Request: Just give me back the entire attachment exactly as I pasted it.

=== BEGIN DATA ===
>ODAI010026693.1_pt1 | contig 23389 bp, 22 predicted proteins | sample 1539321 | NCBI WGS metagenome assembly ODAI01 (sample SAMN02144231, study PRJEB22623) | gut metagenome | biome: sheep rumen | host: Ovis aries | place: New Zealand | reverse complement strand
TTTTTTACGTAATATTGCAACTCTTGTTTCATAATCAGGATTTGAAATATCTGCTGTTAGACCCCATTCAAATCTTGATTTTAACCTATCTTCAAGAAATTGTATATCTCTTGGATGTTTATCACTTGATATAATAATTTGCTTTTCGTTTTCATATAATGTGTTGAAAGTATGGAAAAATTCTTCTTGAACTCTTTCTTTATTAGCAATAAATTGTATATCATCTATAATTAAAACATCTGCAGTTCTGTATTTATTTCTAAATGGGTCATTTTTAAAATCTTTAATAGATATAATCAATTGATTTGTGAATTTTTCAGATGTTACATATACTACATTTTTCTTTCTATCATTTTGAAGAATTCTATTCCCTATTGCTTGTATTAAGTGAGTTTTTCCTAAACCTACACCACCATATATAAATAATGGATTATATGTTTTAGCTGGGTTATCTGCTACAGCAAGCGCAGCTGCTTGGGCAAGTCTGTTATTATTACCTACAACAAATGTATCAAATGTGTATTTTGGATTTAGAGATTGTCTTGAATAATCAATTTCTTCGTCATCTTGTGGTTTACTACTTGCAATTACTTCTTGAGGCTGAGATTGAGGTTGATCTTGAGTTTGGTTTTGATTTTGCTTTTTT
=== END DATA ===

>ODAI010026693.1_pt1 | contig 23389 bp, 22 predicted proteins | sample 1539321 | NCBI WGS metagenome assembly ODAI01 (sample SAMN02144231, study PRJEB22623) | gut metagenome | biome: sheep rumen | host: Ovis aries | place: New Zealand | reverse complement strand
TTTTTTACGTAATATTGCAACTCTTGTTTCATAATCAGGATTTGAAATATCTGCTGTTAGACCCCATTCAAATCTTGATTTTAACCTATCTTCAAGAAATTGTATATCTCTTGGATGTTTATCACTTGATATAATAATTTGCTTTTCGTTTTCATATAATGTGTTGAAAGTATGGAAAAATTCTTCTTGAACTCTTTCTTTATTAGCAATAAATTGTATATCATCTATAATTAAAACATCTGCAGTTCTGTATTTATTTCTAAATGGGTCATTTTTAAAATCTTTAATAGATATAATCAATTGATTTGTGAATTTTTCAGATGTTACATATACTACATTTTTCTTTCTATCATTTTGAAGAATTCTATTCCCTATTGCTTGTATTAAGTGAGTTTTTCCTAAACCTACACCACCATATATAAATAATGGATTATATGTTTTAGCTGGGTTATCTGCTACAGCAAGCGCAGCTGCTTGGGCAAGTCTGTTATTATTACCTACAACAAATGTATCAAATGTGTATTTTGGATTTAGAGATTGTCTTGAATAATCAATTTCTTCGTCATCTTGTGGTTTACTACTTGCAATTACTTCTTGAGGCTGAGATTGAGGTTGATCTTGAGTTTGGTTTTGATTTTGCTTTTTT